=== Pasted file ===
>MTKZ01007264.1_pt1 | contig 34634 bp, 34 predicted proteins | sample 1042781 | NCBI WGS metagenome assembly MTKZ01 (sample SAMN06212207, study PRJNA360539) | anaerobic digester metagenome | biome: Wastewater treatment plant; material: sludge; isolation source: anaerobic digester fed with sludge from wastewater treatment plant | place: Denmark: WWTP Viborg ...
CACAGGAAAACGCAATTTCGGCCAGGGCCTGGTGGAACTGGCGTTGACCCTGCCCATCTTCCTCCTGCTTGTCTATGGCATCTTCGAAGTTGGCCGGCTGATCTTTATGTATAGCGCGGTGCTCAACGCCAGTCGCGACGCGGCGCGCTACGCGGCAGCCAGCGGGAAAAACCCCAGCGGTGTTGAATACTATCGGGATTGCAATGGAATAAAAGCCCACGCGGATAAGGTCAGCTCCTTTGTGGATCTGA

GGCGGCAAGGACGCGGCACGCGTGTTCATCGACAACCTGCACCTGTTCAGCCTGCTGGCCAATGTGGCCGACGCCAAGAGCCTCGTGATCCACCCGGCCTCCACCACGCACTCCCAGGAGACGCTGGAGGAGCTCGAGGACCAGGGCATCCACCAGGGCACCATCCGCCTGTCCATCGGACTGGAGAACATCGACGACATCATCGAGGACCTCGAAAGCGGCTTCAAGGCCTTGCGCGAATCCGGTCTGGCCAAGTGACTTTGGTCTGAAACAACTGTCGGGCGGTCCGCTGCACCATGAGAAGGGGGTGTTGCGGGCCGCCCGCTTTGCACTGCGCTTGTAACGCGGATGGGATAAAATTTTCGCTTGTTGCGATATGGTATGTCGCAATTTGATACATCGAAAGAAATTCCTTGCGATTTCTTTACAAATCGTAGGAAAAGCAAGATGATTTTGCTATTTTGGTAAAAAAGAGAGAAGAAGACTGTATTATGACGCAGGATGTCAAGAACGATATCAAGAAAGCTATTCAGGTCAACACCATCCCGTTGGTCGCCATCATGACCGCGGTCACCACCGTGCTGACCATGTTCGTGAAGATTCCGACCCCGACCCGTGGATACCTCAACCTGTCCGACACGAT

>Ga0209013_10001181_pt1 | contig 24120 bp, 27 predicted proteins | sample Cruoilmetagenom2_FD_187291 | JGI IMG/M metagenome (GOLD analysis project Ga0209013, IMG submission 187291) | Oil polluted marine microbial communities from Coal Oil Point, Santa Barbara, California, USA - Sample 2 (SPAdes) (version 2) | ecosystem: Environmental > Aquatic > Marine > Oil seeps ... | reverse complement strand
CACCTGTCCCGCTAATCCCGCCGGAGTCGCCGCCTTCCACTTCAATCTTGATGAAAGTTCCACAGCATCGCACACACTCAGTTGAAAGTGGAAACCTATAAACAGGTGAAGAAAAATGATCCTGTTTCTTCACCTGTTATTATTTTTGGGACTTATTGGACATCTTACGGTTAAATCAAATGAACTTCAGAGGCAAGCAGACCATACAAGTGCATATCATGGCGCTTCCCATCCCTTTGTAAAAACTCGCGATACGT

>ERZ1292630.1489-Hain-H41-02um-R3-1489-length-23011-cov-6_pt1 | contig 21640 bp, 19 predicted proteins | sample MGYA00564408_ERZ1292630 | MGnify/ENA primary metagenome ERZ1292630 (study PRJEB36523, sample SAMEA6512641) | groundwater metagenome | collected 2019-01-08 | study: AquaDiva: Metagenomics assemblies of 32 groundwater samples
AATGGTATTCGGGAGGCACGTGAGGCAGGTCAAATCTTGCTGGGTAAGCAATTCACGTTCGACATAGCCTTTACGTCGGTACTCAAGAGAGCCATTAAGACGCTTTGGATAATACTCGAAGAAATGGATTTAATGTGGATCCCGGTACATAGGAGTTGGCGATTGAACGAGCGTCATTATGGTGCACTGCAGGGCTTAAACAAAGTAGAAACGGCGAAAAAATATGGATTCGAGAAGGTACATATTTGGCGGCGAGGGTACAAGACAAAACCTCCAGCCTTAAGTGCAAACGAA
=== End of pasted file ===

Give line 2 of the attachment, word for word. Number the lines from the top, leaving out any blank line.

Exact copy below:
CACAGGAAAACGCAATTTCGGCCAGGGCCTGGTGGAACTGGCGTTGACCCTGCCCATCTTCCTCCTGCTTGTCTATGGCATCTTCGAAGTTGGCCGGCTGATCTTTATGTATAGCGCGGTGCTCAACGCCAGTCGCGACGCGGCGCGCTACGCGGCAGCCAGCGGGAAAAACCCCAGCGGTGTTGAATACTATCGGGATTGCAATGGAATAAAAGCCCACGCGGATAAGGTCAGCTCCTTTGTGGATCTGA